Marketing Techniques 2009: Budgeting – All the Small Things
A carpenter uses a set of house plans to build a house. If he didn’t the bathroom might get overlooked altogether.
Rocket Scientists would never begin construction on a new booster rocket without a detailed set of design specifications. Yet most of us go blindly out into the world without an inkling of an idea about finances and without any plan at all.
Not very smart of us, is it?
A money plan is called a budget and it is crucial to get us to our desired financial goals.
Without a plan we will drift without direction and end up marooned on a distant financial reef.
If you have a spouse or a significant other, you should make this budget together. Sit down and figure out what your joint financial goals are…long term and short term.
Then plan your route to get to those goals. Every journey begins with one step and the first step to attaining your goals is to make a realistic budget that both of you can live with.
A budget should never be a financial starvation diet. That won’t work for the long haul. Make reasonable allocations for food, clothing, shelter, utilities and insurance and set aside a reasonable amount for entertainment and the occasional luxury item. Savings should always come first before any spending.
Even a small amount saved will help you reach your long term and short term financial goals. You can find many budget forms on the internet. Just use any search engine you choose and type in “free budget forms”.
You’ll get lots of hits. Print one out and work on it with your spouse or significant other. Both of you will need to be happy with the final result and feel like it’s something you can stick to.
So why should I budget? – you might ask yourself.
You say you know where your money goes and you don’t need it all written down to keep up with it? I issue you this challenge. Keep track of every penny you spend for one month and I do mean every penny.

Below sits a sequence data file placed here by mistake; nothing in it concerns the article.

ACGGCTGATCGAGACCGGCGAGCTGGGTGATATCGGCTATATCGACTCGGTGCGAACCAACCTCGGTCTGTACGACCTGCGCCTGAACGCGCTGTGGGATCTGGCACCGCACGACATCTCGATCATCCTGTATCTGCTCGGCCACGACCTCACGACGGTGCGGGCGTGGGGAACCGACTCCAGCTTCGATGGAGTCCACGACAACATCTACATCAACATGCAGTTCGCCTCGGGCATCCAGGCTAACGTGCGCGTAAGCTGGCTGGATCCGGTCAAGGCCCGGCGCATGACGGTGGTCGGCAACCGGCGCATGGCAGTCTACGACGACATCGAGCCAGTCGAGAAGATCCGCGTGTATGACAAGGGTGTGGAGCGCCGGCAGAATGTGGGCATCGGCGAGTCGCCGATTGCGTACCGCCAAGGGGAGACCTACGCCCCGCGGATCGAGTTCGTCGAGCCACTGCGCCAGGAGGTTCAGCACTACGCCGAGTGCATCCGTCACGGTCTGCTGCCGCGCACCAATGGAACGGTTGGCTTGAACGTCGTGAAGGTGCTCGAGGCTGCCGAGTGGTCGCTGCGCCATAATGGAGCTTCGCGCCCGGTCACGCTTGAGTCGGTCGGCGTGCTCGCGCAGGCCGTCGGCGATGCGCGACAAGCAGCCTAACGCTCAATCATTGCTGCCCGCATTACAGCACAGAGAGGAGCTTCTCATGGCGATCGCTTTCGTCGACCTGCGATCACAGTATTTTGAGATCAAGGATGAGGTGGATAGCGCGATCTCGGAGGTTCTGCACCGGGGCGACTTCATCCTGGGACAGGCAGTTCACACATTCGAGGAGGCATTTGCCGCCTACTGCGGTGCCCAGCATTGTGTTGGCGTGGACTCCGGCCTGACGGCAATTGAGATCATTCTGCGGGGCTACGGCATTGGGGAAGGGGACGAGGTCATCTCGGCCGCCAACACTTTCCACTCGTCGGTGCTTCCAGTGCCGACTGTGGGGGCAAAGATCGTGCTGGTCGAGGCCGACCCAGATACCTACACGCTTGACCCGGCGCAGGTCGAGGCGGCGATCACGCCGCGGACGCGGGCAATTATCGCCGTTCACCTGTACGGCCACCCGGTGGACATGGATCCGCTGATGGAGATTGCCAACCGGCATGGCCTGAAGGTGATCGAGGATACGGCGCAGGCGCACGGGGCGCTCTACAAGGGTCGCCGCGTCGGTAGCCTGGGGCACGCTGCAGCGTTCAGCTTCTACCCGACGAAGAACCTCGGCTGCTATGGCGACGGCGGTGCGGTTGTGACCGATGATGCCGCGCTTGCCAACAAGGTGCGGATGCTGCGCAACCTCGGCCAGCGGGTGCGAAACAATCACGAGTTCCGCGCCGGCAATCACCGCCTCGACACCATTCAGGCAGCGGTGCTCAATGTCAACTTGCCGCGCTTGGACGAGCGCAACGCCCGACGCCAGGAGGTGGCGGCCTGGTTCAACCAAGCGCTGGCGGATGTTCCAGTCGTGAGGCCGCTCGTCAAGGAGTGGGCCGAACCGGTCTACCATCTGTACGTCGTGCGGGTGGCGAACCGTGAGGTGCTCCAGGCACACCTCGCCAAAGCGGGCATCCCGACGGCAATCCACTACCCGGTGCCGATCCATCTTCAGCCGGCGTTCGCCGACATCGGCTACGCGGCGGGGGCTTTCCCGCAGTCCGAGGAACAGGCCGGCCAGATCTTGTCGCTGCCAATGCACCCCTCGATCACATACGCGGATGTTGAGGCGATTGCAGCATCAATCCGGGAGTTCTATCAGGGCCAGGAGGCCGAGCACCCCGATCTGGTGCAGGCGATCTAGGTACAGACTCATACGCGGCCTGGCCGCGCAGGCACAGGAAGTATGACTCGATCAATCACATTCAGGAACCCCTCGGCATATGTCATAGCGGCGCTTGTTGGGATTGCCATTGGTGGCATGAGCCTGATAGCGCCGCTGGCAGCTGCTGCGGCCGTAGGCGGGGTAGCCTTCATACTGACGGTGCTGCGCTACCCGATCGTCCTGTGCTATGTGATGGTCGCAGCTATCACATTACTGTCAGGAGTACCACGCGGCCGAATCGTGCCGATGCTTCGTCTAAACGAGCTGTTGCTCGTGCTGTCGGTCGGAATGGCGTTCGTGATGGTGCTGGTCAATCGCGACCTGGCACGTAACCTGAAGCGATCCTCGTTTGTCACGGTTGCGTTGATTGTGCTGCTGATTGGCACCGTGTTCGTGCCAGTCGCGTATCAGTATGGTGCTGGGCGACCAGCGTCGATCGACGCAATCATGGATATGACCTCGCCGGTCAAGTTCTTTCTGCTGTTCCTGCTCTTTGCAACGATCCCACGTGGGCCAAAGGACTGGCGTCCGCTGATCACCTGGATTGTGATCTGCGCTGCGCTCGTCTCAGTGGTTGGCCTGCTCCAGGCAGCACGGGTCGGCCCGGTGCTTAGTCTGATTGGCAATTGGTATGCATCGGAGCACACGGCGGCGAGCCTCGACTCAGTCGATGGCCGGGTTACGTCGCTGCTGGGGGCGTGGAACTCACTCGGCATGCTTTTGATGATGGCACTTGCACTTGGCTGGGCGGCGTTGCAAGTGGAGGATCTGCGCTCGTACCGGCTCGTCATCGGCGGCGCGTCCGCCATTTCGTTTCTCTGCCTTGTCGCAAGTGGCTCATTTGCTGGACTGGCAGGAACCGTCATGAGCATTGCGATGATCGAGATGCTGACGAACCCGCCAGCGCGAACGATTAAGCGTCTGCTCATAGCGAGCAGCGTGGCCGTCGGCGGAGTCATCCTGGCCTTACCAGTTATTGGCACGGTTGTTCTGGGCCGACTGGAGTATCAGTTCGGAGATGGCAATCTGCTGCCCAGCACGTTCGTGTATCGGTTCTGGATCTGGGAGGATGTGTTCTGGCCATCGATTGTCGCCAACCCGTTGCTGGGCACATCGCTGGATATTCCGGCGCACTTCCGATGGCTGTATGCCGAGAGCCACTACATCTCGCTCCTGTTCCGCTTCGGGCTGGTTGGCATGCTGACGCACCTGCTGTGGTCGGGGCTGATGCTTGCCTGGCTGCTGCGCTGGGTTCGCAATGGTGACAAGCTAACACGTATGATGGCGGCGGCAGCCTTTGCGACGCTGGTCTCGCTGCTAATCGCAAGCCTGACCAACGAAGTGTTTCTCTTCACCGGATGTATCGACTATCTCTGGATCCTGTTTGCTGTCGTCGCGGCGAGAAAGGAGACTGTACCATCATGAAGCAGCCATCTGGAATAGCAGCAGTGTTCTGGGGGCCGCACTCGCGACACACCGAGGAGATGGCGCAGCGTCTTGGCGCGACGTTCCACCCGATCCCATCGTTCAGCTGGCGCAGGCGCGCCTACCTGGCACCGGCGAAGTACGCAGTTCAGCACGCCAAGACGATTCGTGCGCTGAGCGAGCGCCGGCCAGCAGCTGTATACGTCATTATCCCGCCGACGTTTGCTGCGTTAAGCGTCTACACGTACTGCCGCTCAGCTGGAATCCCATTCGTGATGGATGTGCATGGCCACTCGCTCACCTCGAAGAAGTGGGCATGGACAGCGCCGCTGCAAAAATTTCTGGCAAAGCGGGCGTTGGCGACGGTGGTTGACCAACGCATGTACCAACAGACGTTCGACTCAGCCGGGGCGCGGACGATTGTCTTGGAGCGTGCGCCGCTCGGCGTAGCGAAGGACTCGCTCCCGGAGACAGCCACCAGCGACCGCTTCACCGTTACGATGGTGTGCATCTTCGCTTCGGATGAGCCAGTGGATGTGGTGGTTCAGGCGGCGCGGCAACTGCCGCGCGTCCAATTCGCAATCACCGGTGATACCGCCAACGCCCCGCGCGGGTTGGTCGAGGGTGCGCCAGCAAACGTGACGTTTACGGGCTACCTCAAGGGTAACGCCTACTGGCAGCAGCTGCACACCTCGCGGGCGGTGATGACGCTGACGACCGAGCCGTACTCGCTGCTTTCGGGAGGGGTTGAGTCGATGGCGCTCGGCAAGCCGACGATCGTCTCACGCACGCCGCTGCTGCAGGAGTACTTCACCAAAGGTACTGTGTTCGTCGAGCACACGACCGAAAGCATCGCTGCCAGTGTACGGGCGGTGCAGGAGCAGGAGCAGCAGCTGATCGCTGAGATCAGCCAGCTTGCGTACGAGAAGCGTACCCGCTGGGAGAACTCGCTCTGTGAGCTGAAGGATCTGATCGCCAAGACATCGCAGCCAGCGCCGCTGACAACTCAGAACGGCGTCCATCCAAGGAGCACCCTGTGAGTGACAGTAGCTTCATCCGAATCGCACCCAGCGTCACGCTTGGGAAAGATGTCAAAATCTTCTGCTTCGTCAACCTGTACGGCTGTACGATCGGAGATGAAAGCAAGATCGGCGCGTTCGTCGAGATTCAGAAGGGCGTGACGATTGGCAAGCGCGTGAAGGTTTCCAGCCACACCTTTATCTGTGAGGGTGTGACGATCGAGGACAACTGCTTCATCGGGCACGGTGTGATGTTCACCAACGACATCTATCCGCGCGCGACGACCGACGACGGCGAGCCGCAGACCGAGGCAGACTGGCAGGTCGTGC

You will be shocked at what the itty-bitty expenses add up to. Take the total you spent on just one unnecessary item for the month, multiply it by 12 for months in a year and multiply the result by 5 to represent 5 years.
That is how much you could have saved AND drawn interest on in just five years. That, my friend, is the very reason all of us need a budget.
If we can get control of the small expenses that really don’t matter to the overall scheme of our lives, we can enjoy financial success.
The little things really do count. Cutting what you spend on lunch from five dollars a day to three dollars a day on every work day in a five day work week saves $10 a week… $40 a month… $480 a year… $2400 in five years….plus interest.
See what I mean… it really IS the little things and you still eat lunch everyday AND that was only one place to save money in your daily living without doing without one thing you really need. There are a lot of places to cut expenses if you look for them.
Set some specific long term and short term goals. There are no wrong answers here. If it’s important to you, then it’s important period.
If you want to be able to make a down payment on a house, start a college fund for your kids, buy a sports car, take a vacation to Aruba… anything… then that is your goal and your reason to get a handle on your financial situation now.